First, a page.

The public health bureaucracy planning to put regular over-the-counter pain relief out of reach for millions of Australians admits its intervention will cost taxpayers hundreds of millions of dollars.
In a pre-Christmas sneak release reminiscent of the Australian Bureau of Statistics’ controversial 2015 census announcement, yesterday the Therapeutic Goods Administration announced it would ignore public opinion and cut access to all pain relief products containing codeine except via prescription. A public outcry forced the health bureaucrats to pause a planned ban in 2015. But from 2018, Australians wanting access to codeine, which is a more effective form of pain relief than supermarket-sold paracetamol products, will have to go to a GP to obtain a script.
The public health lobbyist body the Advisory Committee on Medicines Scheduling, run by government-appointed health bureaucrats and academics, made the decision based on a report commissioned by the TGA by consultants KPMG. The male-dominated committee decision has already been criticised for ignoring the needs of women with endometriosis. Given the TGA originally proposed the ban, it remains the case that no independently commissioned study has been done of the proposal.
Doctors’ groups were originally highly supportive of the ban, which would mean Australians would be forced to visit GPs more in order to access any pain relief products beyond the low-impact headache tablets available from supermarkets. However, that necessarily means a big additional call on taxpayers via the Medical Benefits Scheme, as well as some additional Pharmaceutical Benefits Scheme costs. A report commissioned by the Pharmacy Guild — which opposed the change — claimed that, after removing the variety of circumstances in which no additional GP visit would be necessary for someone who had previously purchased codeine over the counter from pharmacists, the proposal would require 8.7 million additional GP visits per year at an annual cost of $316 million, or more than $4 billion over a decade, adjusted for inflation.
While this industry costing is clearly self-interested and probably overstated, the KPMG offers a figure every bit as problematic: it claims the number of additional GP visits would be less than 10% of the number proposed by the Pharmacy Guild report — just 540,000 a year — and the whole cost would substantially fall after the first year because (for reasons not explained) costs “would taper off over time”. KPMG’s cost of the impact of the ban on the MBS and PBS is just $268 million over a decade.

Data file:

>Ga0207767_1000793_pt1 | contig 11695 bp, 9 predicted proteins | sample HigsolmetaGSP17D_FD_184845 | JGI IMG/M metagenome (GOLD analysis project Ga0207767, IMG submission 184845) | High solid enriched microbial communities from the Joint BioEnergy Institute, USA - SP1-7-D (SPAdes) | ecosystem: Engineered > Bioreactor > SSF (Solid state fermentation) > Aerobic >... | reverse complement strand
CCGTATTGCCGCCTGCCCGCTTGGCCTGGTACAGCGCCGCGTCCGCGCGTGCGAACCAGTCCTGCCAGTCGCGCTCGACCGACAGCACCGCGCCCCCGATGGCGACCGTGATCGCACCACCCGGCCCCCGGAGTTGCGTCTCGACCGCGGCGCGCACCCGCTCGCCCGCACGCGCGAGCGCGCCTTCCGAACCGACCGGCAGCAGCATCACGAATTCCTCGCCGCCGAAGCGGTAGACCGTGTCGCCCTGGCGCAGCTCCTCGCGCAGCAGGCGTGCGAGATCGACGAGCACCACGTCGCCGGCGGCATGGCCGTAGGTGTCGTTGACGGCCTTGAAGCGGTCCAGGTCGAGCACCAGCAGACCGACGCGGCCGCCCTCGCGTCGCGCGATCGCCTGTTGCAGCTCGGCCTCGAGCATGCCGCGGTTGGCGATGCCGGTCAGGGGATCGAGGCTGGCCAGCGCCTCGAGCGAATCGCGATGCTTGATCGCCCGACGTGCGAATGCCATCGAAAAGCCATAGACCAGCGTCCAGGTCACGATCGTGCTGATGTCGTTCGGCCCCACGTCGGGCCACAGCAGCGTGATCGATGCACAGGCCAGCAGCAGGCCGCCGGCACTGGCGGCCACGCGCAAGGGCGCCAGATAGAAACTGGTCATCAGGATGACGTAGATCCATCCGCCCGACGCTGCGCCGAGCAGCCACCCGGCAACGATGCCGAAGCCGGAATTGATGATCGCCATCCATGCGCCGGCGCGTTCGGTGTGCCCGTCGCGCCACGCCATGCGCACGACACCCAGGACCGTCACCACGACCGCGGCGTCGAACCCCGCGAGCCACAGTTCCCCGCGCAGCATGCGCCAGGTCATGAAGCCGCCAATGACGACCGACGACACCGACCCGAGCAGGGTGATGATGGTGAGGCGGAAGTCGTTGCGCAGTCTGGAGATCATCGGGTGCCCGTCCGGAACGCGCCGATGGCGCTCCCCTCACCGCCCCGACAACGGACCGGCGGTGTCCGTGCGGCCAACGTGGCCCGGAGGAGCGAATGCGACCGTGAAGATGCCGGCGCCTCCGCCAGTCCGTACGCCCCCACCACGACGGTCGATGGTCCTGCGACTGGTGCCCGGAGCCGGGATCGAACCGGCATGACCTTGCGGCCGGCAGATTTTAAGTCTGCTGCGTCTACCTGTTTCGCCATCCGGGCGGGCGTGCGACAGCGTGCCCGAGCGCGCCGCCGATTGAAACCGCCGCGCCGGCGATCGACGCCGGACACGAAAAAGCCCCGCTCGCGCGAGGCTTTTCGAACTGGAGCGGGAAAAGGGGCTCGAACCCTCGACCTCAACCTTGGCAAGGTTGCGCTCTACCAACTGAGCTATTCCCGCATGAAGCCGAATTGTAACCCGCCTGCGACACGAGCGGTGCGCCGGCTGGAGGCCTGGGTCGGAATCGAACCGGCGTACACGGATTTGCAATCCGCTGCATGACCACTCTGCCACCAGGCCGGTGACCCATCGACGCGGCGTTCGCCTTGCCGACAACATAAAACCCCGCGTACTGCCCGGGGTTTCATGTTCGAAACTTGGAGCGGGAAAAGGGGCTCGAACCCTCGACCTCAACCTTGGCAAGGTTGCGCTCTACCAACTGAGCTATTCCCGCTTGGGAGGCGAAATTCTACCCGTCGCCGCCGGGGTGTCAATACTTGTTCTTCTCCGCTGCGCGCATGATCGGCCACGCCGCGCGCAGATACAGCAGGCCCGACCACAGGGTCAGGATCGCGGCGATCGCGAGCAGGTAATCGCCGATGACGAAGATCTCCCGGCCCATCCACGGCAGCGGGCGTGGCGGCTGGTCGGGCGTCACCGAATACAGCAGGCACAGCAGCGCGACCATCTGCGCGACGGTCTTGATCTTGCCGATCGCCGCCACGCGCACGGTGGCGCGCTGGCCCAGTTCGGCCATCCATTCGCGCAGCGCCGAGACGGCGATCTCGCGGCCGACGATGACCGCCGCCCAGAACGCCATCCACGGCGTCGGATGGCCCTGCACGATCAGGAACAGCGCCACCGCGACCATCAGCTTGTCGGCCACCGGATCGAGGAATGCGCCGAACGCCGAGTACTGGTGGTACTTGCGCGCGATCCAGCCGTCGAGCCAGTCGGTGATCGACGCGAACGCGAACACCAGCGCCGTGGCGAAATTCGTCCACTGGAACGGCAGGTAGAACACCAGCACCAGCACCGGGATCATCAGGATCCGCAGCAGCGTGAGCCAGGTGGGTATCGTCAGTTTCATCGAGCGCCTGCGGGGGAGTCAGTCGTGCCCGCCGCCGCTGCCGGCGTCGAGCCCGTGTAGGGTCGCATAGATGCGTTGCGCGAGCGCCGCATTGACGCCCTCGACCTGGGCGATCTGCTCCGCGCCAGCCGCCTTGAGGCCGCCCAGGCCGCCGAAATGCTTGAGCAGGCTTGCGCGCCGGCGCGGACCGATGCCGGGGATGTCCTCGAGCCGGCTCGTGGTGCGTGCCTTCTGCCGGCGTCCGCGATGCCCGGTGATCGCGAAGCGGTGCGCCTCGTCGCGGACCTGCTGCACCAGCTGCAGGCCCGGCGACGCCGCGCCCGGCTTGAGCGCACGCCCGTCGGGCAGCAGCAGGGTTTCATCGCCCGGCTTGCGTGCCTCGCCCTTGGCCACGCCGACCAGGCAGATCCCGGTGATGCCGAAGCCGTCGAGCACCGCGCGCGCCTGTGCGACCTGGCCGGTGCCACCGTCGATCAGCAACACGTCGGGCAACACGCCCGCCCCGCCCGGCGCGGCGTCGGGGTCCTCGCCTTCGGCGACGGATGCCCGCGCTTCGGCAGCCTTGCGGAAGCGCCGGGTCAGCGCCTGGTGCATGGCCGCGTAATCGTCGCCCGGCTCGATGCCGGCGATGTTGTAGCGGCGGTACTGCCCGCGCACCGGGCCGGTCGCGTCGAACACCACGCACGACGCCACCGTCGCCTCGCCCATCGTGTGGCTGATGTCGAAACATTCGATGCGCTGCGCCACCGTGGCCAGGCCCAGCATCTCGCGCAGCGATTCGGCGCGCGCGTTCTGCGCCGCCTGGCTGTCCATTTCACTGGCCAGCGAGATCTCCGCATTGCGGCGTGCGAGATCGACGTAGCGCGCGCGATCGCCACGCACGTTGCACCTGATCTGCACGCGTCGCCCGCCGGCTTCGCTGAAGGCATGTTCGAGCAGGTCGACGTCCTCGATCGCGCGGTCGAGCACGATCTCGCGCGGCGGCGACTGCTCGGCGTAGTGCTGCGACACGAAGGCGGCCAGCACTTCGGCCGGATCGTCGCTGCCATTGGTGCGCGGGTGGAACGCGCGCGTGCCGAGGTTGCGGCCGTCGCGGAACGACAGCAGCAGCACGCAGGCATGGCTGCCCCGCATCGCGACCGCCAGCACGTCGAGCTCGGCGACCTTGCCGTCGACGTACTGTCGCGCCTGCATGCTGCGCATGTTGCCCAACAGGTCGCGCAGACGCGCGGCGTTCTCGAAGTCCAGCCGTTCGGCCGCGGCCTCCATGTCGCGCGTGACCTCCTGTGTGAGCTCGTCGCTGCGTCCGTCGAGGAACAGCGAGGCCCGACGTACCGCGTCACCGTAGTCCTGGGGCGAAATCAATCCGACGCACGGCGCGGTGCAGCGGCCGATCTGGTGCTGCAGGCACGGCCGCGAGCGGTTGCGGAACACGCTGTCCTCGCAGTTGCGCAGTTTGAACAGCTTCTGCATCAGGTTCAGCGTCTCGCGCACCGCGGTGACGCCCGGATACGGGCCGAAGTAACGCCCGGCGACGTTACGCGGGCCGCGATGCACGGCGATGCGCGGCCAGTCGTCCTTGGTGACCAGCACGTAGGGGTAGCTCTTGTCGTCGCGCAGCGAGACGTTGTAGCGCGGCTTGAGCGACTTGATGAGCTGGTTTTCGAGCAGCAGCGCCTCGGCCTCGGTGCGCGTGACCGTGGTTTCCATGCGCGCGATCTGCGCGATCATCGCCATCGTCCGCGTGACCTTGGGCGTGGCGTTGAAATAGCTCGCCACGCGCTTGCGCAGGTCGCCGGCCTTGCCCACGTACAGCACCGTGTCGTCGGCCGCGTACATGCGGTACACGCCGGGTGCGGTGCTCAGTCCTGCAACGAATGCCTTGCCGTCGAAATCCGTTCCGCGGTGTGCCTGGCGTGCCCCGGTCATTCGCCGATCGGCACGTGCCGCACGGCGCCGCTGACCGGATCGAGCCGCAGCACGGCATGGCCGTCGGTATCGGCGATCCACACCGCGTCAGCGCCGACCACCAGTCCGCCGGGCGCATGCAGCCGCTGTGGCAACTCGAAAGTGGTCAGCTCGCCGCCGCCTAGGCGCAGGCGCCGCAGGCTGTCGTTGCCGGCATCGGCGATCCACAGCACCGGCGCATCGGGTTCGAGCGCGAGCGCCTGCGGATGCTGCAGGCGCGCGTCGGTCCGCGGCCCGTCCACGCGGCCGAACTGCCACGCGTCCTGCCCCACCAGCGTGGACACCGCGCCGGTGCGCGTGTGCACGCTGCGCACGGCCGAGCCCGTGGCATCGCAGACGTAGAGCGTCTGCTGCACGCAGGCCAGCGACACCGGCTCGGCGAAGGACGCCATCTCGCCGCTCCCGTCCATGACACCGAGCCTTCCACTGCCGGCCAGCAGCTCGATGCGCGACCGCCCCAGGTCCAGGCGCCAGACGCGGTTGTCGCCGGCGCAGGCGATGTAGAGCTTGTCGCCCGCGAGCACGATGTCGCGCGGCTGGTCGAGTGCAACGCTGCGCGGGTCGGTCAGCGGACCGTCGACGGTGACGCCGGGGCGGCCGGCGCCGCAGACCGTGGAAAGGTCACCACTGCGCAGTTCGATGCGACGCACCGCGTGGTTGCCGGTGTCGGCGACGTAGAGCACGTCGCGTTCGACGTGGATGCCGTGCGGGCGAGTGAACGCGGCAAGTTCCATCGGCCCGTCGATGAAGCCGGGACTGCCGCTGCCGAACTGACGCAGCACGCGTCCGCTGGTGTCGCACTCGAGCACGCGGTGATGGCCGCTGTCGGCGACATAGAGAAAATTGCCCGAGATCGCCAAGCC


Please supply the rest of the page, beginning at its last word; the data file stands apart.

But some of the assumptions underpinning the report appear, to the layperson, at least eccentric. Most bizarrely, the report assumes that non-codeine pain relief — for example, paracetamol from the local shops — can be readily swapped with codeine without any diminution of benefit for users: “for most of these consumers, as the evidence indicates, there is no incremental health effect of the use of low dose codeine combination products compared to using these analgesics without codeine”. Those who rely on codeine to manage intermittent but serious pain might take a different view from the consultants employed by the public health lobbyists.
The report arbitrarily assumes that five deaths will be prevented each year by the ban, and also assumes that most consumers will have ready to hand a valid repeat script for codeine-based pain relief from their GP when needed, rather than needing to undertake an additional visit to a GP to obtain a new script. The report also assumes that the government will fund an education campaign relating to the ban and ways for consumers to access pain relief. However, “the question of how an education campaign for consumers would be funded, and what form it might take is still to be determined and is dependent on the regulatory process changes, if any. The cost of this campaign was not included in these costings.”
Remarkably, the modelling and regulatory impact statement for the decision include no assessment of the tighter restrictions on availability introduced after the TGA’s first, abortive effort to ban access to codeine in 2015. The Pharmacy Guild rolled out MedsASSIST nationally after a New South Wales and Queensland trial in April this year, to track people’s purchase of codeine products — the reason why you’re now asked to produce a driver’s licence or other ID when you purchase Panadeine Extra at the chemist. Indeed, KPMG explicitly rejected using data from MedsASSIST in its work. The TGA has decided to ignore MedsASSIST entirely in its decision.
Averaging the cost estimates of the PGA and KPMG reports suggests that the total cost to taxpayers of the ban via higher MBS and PBS costs would be over $2 billion over the coming decade. But assuming the PGA report significantly overstates those costs would still mean a substantial impact on taxpayers in a health system where funding is already under serious pressure and the government is looking to curtail, not increase, cost pressures within the MBS and PBS budgets.
And that’s separate from the core problem of the TGA’s ban: that its committee of public health lobbyists knows better than individual Australians how to sensibly manage their pain without calling on governments to regulate and fund them.